— Robert M. Sapolsky (via utcjonesobservatory)
Honestly lets just look at horses like the individuals they are and pick and choose bits and pieces of training techniques that are formated to work specifically with them from what we’ve observed working with said horse.
each horse is an individual and you need to find what works for them.
OMG, I wish I had thought of that last year. Of course, my lab partner miiiight have thought I was crazy if I started shouting muscle names in a fake British accent.
That works for some of the more obscure disease names as well! Idiopathic polyradiculoneuritis!
Also works for species names! Phisalixella variabilis!
As a vet student that owns a dog I often have to go visit the vet for various reasons like any other client. I just so happen to have an abnormal dog that develops weird, wacky, and rare disease that are both perplexing and confusing and often times make me feel like I am going crazy and obsessing.
The vet student/client- practitioner relationship has definitely opened my eyes to areas I want to succeed at as a practitioner, because I know how it feels when these areas are not addressed.
So here are five lessons I have learned so far:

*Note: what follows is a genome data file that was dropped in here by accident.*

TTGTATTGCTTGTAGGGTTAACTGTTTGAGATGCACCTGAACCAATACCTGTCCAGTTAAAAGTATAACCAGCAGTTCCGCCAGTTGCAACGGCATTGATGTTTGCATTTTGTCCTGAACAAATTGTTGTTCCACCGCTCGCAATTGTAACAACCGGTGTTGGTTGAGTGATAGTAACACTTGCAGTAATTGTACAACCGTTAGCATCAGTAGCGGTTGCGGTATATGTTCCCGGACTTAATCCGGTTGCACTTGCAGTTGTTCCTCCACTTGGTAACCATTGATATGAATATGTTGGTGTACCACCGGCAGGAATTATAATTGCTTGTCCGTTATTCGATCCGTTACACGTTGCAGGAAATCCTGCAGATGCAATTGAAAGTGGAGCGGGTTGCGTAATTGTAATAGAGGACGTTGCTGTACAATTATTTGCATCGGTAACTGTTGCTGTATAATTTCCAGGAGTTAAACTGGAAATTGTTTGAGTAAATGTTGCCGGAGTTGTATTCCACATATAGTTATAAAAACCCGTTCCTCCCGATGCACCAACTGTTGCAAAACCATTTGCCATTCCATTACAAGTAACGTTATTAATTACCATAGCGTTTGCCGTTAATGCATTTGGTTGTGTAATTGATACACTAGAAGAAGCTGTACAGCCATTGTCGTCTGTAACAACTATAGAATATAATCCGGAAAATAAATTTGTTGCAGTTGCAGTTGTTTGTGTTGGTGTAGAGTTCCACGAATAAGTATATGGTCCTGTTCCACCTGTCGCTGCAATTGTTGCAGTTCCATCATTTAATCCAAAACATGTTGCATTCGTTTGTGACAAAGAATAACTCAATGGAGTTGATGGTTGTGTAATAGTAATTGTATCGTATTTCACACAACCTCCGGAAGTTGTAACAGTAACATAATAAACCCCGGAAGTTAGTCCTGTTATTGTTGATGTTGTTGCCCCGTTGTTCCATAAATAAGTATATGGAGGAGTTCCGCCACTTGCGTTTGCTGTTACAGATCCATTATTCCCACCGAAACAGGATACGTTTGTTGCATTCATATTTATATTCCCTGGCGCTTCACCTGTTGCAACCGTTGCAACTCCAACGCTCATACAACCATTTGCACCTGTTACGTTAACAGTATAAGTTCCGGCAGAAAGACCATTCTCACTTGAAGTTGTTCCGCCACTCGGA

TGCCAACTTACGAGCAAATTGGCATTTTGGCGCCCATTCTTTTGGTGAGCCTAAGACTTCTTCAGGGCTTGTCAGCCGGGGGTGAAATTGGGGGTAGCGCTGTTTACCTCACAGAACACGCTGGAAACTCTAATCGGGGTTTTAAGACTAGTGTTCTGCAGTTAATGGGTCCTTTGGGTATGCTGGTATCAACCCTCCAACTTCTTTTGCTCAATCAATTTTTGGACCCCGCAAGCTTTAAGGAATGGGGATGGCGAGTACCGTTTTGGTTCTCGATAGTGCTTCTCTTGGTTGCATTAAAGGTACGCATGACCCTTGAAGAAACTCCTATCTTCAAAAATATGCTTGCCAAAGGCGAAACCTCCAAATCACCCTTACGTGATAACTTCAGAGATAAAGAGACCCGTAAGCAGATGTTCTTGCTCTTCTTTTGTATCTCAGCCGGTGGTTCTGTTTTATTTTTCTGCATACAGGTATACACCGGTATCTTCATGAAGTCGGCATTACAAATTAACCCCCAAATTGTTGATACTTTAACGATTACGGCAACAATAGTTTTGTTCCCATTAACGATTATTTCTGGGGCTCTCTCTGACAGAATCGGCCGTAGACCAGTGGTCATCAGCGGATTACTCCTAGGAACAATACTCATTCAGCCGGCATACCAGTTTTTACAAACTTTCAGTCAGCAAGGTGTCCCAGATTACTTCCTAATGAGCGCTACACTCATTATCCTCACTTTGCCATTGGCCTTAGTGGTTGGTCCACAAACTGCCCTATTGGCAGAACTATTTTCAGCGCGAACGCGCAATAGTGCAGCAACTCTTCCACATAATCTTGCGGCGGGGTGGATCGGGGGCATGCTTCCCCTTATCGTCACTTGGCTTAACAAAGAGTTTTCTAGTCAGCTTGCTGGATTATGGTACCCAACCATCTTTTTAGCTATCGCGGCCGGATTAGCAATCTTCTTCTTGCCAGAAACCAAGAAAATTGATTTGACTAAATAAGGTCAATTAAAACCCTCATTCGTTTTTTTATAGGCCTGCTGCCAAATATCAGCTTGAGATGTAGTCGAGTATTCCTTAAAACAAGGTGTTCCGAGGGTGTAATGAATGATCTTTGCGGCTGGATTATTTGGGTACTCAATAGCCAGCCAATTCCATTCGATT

- Always address the client’s complaint.(It doesn’t matter if you think the complaint is stupid, foolish, or if there are bigger issues going on with the animal, if you don’t address the complaint you will have a pissed off client.)
- Do a physical exam on the patient (As a vet student, even as a patient seeing an MD, nothing makes me more frustrated if I go see a medical expert about a problem and they try to address it without even touching my pet.)
- If at the end of a day a good client calls with an emergency make room to see them. (I worked as a tech, I know how reshuffling books goes, there is always time, and always room to see a good client. Don’t send these people else where… they just might not come back.)
- If the client is sitting, sit. If the client is standing, stand. (Nothing is more awkward then trying to talk to someone on a different eye level than you. Its distracting, the whole time they are probably thinking… should I be standing?)
- Never assume how far a client wants to go. (Don’t sell clients short, offer them all the options from the Cadillac to the Honda civic, you never know they just might surprise you and want the Farrari.)